Jazz Festival Logo
Ike Stubblefield

About the Festival

GuitaristFor 47 years at the University of Idaho, the Lionel Hampton Jazz Festival has brought jazz masters together with elementary, junior high, high school and college students to share and celebrate a truly American art form of music. The Lionel Hampton Jazz Festival has grown from a one-day event to an amazing four-day experience!

The first University of Idaho Jazz Festival took place in 1967, with a dozen student groups and one guest artist. The Festival continued to grow from there – erupting onto the national stage in 1981, when students and spectators packed in to hear Ella Fitzgerald.

In 1984, the Festival’s most important relationship took shape when Lionel Hampton joined the excitement in Moscow. Inspired by the enthusiasm of the students, Hamp pledged his support to the Festival and in 1985, the Festival took on his name. 

Now having hosted thousands upon thousands of students, spectators, and artists – including Doc Severinsen, Bobby McFerrin, Sarah Vaughn, Dizzy Gillespie, The Manhattan Transfer, and countless musicians from around the world – the Lionel Hampton Jazz Festival is four outstanding days of student performances, workshops, clinics and remarkable world-class evening concerts.

The Jazz in the Schools program began in 1995; the program takes visiting musicians to elementary schools in northern Idaho and eastern Washington to introduce students to this truly American art form. Fourty schools participated in the 2012 Jazz in the Schools program, reaching nearly 8,000 K-12 students during the week of the festival.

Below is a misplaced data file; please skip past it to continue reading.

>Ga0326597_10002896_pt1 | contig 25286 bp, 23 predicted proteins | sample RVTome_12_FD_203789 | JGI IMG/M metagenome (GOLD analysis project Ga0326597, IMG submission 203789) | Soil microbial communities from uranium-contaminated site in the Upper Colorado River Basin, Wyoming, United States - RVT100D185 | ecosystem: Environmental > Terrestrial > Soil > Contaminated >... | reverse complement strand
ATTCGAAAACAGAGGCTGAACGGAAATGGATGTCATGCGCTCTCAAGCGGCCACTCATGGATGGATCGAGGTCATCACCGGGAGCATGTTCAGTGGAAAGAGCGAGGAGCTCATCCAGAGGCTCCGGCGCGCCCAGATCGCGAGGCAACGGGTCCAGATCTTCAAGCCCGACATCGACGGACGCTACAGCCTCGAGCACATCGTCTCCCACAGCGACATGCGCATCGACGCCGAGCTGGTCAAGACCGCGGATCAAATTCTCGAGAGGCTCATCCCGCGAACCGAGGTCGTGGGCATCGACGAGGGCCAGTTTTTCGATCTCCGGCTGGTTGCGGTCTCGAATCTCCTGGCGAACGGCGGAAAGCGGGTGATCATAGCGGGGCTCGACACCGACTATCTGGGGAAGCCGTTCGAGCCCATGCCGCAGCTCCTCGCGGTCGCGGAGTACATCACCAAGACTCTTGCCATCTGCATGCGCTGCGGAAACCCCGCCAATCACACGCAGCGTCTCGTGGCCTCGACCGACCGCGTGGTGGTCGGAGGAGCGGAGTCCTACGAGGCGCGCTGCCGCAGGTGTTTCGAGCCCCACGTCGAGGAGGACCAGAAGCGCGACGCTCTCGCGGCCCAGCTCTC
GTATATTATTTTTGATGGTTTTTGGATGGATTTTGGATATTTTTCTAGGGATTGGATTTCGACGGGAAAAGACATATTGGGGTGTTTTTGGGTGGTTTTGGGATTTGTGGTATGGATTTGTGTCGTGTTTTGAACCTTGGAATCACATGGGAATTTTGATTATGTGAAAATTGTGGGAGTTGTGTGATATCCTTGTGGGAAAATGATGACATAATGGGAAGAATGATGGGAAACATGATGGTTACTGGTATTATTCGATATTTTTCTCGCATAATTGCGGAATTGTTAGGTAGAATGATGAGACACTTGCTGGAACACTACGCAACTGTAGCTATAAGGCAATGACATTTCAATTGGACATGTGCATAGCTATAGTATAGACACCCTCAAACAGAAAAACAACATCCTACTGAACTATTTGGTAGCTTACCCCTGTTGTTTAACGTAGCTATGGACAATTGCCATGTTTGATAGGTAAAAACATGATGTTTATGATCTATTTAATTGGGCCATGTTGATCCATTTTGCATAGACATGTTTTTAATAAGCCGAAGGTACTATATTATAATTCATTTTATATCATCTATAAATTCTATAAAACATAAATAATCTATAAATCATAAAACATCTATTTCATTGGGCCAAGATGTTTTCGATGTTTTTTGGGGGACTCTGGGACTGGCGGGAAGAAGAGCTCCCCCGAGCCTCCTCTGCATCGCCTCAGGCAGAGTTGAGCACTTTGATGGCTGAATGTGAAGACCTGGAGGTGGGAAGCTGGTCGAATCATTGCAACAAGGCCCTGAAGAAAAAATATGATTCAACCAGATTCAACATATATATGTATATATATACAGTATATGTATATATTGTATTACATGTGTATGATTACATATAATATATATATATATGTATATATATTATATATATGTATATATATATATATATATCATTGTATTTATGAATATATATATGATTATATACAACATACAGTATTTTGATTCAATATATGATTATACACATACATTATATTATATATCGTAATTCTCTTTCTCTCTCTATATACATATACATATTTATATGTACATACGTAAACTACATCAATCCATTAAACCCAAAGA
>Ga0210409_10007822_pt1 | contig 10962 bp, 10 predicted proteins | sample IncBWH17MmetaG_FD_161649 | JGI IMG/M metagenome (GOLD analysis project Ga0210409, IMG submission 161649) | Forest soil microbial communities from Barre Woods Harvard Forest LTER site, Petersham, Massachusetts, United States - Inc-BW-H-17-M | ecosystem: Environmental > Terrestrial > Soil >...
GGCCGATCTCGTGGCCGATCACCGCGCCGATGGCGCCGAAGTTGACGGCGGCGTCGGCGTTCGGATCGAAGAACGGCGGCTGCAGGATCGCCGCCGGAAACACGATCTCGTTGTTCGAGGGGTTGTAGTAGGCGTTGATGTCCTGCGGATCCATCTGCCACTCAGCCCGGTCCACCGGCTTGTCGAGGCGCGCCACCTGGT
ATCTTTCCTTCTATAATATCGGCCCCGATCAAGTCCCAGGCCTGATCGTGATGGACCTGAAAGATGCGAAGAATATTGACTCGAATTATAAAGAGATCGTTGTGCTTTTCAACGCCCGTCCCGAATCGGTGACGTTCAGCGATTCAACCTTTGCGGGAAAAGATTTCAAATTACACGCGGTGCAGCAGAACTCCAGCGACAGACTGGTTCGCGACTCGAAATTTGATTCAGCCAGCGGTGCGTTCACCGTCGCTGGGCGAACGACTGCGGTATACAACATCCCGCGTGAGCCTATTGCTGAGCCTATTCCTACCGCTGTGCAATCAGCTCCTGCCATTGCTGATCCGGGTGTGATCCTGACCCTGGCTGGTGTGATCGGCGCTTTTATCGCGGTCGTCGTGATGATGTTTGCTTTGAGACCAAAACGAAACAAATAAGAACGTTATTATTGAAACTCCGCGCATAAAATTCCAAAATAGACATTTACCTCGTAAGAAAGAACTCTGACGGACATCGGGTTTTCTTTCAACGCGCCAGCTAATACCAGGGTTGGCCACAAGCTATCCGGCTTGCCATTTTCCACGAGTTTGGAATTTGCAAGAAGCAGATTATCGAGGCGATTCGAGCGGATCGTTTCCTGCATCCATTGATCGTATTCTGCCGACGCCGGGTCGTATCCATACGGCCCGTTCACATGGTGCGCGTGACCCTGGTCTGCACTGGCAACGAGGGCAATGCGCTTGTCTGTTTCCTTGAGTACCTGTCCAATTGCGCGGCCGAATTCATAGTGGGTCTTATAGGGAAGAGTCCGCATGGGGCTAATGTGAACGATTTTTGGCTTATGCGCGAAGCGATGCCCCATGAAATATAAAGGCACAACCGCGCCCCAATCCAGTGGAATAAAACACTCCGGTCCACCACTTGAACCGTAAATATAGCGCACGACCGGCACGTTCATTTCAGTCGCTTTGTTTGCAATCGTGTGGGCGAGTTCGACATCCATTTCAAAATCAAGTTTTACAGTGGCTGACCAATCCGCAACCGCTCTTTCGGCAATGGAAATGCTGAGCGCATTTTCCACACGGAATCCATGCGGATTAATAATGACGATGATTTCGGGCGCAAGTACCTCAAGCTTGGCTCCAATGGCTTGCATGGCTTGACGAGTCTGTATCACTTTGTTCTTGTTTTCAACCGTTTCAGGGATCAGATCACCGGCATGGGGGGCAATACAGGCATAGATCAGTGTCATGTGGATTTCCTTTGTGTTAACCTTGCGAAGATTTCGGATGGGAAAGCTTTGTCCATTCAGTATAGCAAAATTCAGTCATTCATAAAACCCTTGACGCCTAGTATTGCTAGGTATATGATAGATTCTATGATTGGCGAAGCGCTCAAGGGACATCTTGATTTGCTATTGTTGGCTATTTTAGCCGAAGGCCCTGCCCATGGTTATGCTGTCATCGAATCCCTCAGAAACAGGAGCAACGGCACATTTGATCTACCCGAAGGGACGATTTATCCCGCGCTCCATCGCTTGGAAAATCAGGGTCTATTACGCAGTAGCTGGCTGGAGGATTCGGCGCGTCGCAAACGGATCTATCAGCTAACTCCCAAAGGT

In 2006, John Clayton, renowned bassist, arranger, composer, jazz educator and long time Festival friend, joined the Festival as Artistic Director. In 2007, the Lionel Hampton Jazz Festival was awarded a National Medal of Arts – the nation's most prestigious arts award. This recognition affirmed the vision shared by Lionel Hampton and the University of Idaho about the power of jazz and education to bridge cultures, inspire creativity, and develop the musical leadership abilities of the next generation of jazz leaders.

As the Festival enters its fifth decade, it will continue to further Hamp's vision and legacy for perpetuating jazz music education for generations to come. With John Clayton’s great ability to educate and his love for Hamp, the Festival is in good hands and is moving forward at an incredible rate.